looking back

8.19.11
After an 8 mile run and an evening climbing at the gym with Henry’s camp group, I thought I’d give myself a break and trade rest days. Rest Thursday/ short run Friday. Climbing in the gym is almost like running on a treadmill, in some ways. It’s a substitute for the real thing. Climbing on real rock allows not only for a vast range of possibilities and creative combinations, but maybe just as important the rewards of scenery and, on a long climb, the thrill of sitting on top of a cliff (tied in to an anchor) hanging feet over the edge. Still, climbing in the gym has the rewards of some creative movement and the joy of completing a climb neatly while there is nothing at all enjoyable about the treadmill.

With Henry starting to take an interest in climbing and my getting back on the wall once and a while, I am forced to reckon with giving away my collection of climbing gear and writing those experiences out of my life entirely. And I have to reckon with the reality that running just doesn’t fulfill that primal sense of joy that I knew as a climber. Right now, I continue to struggle with either a hamstring or knee that sort of hurts when I run but not enough to stop my training. But at this point, with all that is asked of me at work and at home running and training brings discipline and consistency into the day, and the week. After a run I feel balanced and clear headed. I never felt that way as a climber. I was pretty much always on edge. And I forget that is the primary reason I decided to move on. I couldn’t stand the tension.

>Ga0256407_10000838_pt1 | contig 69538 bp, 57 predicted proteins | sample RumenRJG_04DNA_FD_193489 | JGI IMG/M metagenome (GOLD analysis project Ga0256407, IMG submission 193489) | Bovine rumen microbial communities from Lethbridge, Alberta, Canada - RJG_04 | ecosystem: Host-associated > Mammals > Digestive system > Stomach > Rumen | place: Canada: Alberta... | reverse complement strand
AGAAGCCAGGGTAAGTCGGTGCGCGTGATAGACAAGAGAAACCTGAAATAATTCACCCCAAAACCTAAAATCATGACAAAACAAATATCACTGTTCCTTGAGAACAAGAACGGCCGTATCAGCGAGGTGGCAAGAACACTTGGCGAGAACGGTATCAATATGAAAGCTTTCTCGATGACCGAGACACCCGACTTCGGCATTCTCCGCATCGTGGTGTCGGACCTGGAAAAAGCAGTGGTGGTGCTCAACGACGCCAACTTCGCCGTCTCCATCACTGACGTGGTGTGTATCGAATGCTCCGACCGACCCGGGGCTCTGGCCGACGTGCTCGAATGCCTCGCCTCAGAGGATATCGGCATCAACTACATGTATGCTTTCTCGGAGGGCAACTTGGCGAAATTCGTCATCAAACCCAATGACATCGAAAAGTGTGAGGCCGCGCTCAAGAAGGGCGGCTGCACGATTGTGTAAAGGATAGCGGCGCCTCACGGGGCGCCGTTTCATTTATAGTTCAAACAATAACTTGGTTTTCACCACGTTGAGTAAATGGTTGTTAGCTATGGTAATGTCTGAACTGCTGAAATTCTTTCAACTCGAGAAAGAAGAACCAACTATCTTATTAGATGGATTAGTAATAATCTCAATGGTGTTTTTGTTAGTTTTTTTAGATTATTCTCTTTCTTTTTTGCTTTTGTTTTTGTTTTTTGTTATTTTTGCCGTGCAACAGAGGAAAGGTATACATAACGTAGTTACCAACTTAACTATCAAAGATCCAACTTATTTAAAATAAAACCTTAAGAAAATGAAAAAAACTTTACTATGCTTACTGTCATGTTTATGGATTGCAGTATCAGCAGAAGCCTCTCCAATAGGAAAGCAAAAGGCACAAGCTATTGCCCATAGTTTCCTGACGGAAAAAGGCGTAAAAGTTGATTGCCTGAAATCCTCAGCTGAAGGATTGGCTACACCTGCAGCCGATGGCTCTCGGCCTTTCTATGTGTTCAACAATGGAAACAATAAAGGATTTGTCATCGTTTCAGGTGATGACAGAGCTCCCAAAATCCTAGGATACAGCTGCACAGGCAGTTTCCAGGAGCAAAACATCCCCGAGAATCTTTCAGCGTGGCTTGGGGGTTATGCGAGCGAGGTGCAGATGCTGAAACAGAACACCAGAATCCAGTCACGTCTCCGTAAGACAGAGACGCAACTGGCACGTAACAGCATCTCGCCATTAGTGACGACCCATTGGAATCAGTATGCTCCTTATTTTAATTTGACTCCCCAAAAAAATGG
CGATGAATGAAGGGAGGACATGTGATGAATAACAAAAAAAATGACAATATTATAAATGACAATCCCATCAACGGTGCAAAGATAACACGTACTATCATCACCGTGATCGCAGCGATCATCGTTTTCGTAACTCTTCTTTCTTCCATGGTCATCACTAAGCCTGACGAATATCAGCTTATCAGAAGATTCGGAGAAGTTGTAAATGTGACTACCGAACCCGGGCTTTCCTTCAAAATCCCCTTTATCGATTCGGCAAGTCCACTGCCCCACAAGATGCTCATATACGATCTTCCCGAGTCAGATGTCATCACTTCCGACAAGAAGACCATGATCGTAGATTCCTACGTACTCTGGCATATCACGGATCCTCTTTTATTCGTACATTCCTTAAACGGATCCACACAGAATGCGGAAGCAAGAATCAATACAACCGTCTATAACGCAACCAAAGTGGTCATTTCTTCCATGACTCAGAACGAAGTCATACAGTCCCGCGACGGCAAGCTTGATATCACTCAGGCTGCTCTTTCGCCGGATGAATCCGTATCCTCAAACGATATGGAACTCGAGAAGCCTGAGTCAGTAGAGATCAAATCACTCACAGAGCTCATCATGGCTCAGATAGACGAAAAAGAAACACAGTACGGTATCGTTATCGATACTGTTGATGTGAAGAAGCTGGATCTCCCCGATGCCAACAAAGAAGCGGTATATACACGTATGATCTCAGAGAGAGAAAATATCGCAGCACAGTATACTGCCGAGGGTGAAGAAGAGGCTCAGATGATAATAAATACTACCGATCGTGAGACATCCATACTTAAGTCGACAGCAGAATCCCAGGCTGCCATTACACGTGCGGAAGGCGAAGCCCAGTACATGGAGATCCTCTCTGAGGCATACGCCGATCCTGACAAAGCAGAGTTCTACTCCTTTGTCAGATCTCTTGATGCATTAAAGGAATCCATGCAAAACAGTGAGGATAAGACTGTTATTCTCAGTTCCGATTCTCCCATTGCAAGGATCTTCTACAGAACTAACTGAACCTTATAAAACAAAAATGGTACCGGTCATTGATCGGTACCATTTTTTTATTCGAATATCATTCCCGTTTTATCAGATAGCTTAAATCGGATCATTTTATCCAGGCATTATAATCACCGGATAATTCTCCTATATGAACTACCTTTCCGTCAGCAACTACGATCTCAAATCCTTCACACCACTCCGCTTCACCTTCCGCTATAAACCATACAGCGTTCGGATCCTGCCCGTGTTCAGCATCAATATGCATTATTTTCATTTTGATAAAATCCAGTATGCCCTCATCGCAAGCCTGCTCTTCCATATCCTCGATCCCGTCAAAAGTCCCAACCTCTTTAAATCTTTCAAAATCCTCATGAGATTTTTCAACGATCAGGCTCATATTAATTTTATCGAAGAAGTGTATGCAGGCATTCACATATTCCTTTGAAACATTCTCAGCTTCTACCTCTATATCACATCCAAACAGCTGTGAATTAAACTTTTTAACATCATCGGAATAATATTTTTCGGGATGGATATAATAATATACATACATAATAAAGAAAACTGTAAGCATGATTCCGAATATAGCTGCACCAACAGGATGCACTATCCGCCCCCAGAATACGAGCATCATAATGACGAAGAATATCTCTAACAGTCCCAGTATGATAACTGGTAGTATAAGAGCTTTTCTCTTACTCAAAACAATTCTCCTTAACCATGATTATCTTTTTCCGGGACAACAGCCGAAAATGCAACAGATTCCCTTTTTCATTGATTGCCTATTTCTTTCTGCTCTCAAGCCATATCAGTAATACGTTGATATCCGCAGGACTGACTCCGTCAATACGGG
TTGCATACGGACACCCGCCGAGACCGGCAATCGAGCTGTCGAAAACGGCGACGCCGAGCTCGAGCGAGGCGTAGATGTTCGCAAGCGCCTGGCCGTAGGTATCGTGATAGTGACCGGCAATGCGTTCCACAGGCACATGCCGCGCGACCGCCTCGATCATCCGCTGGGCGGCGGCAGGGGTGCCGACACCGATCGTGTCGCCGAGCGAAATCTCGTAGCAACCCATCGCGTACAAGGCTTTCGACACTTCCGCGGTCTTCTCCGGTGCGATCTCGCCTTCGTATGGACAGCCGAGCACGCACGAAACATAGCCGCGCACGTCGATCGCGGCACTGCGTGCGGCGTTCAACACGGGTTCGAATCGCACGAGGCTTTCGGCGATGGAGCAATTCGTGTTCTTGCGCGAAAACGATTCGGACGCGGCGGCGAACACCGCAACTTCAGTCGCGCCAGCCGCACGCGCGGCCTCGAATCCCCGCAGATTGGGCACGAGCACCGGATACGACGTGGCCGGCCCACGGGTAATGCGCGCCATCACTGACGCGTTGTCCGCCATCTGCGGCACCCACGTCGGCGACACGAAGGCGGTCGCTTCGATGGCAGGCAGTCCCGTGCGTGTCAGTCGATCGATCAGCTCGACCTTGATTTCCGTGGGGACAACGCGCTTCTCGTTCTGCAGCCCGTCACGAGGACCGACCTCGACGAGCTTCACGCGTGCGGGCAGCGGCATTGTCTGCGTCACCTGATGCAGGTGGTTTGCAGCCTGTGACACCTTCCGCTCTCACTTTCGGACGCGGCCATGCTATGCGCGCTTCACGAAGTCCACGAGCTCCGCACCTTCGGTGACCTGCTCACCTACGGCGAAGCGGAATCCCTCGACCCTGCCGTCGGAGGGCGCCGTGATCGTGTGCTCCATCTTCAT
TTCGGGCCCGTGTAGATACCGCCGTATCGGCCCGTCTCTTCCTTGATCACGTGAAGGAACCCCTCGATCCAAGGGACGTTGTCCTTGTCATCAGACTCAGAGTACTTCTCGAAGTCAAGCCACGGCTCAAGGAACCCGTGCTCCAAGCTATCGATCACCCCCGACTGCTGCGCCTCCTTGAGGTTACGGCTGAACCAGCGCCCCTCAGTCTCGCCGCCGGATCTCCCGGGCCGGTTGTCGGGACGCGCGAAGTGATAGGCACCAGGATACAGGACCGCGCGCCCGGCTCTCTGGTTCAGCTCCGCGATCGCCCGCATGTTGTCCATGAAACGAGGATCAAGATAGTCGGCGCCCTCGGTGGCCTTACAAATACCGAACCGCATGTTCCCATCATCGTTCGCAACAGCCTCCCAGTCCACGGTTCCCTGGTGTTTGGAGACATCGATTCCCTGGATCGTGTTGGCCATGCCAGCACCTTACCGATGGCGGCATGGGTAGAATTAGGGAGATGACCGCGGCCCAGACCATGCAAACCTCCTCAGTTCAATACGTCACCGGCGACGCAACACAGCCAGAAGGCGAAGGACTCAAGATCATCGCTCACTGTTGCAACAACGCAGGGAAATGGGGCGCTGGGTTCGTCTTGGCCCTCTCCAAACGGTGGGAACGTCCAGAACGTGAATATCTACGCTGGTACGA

Running just makes me a little more fretful and neurotic but it also more directly serves me in my daily life.

I have a neighbor who might be in his 50’s. I’m guessing close to my age. I see him out running a lot. Sometimes I see him on his bike. The other day I was stopped at a light near VCU and he was on the corner waiting for the light to turn. I rolled down the window to say hi and asked him how long he was out for. “3,” he replied. “Miles?” I asked, confused since we were about three miles from our neighborhood and he answered, “Hours.” I saw him the next day and he says he used to race and now just enjoys running. He reminded me to just enjoy the run. This is one of my challenges to enjoy the run more and fret less about pace, or time or about the next long run. Not counting miles down and telling myself how many more to go. Just enjoying the run.

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